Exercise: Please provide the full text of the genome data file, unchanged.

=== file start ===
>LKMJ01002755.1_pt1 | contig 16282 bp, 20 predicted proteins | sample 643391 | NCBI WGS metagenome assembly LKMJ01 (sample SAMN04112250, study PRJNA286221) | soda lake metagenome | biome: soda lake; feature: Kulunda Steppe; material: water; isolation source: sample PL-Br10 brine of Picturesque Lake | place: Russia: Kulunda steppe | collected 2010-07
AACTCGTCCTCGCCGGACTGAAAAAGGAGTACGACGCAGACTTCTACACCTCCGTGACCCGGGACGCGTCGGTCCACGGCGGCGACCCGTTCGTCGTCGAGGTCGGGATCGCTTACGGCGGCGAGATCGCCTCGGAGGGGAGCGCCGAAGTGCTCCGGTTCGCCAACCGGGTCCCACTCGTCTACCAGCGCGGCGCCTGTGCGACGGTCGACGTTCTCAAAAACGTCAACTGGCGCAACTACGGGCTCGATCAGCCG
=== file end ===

>LKMJ01002755.1_pt1 | contig 16282 bp, 20 predicted proteins | sample 643391 | NCBI WGS metagenome assembly LKMJ01 (sample SAMN04112250, study PRJNA286221) | soda lake metagenome | biome: soda lake; feature: Kulunda Steppe; material: water; isolation source: sample PL-Br10 brine of Picturesque Lake | place: Russia: Kulunda steppe | collected 2010-07
AACTCGTCCTCGCCGGACTGAAAAAGGAGTACGACGCAGACTTCTACACCTCCGTGACCCGGGACGCGTCGGTCCACGGCGGCGACCCGTTCGTCGTCGAGGTCGGGATCGCTTACGGCGGCGAGATCGCCTCGGAGGGGAGCGCCGAAGTGCTCCGGTTCGCCAACCGGGTCCCACTCGTCTACCAGCGCGGCGCCTGTGCGACGGTCGACGTTCTCAAAAACGTCAACTGGCGCAACTACGGGCTCGATCAGCCG